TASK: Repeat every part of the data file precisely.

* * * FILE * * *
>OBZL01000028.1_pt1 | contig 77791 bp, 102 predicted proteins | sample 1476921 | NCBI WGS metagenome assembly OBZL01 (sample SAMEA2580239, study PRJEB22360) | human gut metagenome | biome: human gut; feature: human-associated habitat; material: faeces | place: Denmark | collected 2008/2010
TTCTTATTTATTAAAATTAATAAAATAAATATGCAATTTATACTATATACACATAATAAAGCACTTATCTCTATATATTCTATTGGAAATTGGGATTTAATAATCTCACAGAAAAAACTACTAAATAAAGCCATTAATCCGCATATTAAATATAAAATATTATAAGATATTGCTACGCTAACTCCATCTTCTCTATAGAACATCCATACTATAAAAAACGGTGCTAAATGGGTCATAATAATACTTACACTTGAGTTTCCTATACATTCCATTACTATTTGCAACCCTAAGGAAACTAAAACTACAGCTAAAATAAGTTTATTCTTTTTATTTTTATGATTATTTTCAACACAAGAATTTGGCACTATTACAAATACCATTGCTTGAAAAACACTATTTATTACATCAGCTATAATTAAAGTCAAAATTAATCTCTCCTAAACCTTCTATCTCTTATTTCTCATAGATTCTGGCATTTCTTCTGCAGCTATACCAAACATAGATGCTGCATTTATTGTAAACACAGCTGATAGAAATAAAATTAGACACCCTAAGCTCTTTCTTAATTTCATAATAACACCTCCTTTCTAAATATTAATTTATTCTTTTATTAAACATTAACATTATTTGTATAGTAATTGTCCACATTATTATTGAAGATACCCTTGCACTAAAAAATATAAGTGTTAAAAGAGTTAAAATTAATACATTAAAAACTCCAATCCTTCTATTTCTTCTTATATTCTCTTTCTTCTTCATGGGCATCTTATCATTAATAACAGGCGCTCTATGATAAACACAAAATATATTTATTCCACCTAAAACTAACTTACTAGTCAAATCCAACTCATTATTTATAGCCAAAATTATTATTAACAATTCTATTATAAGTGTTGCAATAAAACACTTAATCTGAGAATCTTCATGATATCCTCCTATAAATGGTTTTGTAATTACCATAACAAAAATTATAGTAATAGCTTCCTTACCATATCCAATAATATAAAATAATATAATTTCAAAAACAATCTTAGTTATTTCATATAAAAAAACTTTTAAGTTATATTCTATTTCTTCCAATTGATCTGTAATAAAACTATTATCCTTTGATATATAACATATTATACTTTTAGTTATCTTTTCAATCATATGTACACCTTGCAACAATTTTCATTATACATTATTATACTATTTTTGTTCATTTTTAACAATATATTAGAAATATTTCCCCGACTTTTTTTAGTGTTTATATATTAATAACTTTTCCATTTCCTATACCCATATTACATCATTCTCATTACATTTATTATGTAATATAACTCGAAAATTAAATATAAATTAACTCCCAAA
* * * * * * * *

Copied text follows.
>OBZL01000028.1_pt1 | contig 77791 bp, 102 predicted proteins | sample 1476921 | NCBI WGS metagenome assembly OBZL01 (sample SAMEA2580239, study PRJEB22360) | human gut metagenome | biome: human gut; feature: human-associated habitat; material: faeces | place: Denmark | collected 2008/2010
TTCTTATTTATTAAAATTAATAAAATAAATATGCAATTTATACTATATACACATAATAAAGCACTTATCTCTATATATTCTATTGGAAATTGGGATTTAATAATCTCACAGAAAAAACTACTAAATAAAGCCATTAATCCGCATATTAAATATAAAATATTATAAGATATTGCTACGCTAACTCCATCTTCTCTATAGAACATCCATACTATAAAAAACGGTGCTAAATGGGTCATAATAATACTTACACTTGAGTTTCCTATACATTCCATTACTATTTGCAACCCTAAGGAAACTAAAACTACAGCTAAAATAAGTTTATTCTTTTTATTTTTATGATTATTTTCAACACAAGAATTTGGCACTATTACAAATACCATTGCTTGAAAAACACTATTTATTACATCAGCTATAATTAAAGTCAAAATTAATCTCTCCTAAACCTTCTATCTCTTATTTCTCATAGATTCTGGCATTTCTTCTGCAGCTATACCAAACATAGATGCTGCATTTATTGTAAACACAGCTGATAGAAATAAAATTAGACACCCTAAGCTCTTTCTTAATTTCATAATAACACCTCCTTTCTAAATATTAATTTATTCTTTTATTAAACATTAACATTATTTGTATAGTAATTGTCCACATTATTATTGAAGATACCCTTGCACTAAAAAATATAAGTGTTAAAAGAGTTAAAATTAATACATTAAAAACTCCAATCCTTCTATTTCTTCTTATATTCTCTTTCTTCTTCATGGGCATCTTATCATTAATAACAGGCGCTCTATGATAAACACAAAATATATTTATTCCACCTAAAACTAACTTACTAGTCAAATCCAACTCATTATTTATAGCCAAAATTATTATTAACAATTCTATTATAAGTGTTGCAATAAAACACTTAATCTGAGAATCTTCATGATATCCTCCTATAAATGGTTTTGTAATTACCATAACAAAAATTATAGTAATAGCTTCCTTACCATATCCAATAATATAAAATAATATAATTTCAAAAACAATCTTAGTTATTTCATATAAAAAAACTTTTAAGTTATATTCTATTTCTTCCAATTGATCTGTAATAAAACTATTATCCTTTGATATATAACATATTATACTTTTAGTTATCTTTTCAATCATATGTACACCTTGCAACAATTTTCATTATACATTATTATACTATTTTTGTTCATTTTTAACAATATATTAGAAATATTTCCCCGACTTTTTTTAGTGTTTATATATTAATAACTTTTCCATTTCCTATACCCATATTACATCATTCTCATTACATTTATTATGTAATATAACTCGAAAATTAAATATAAATTAACTCCCAAA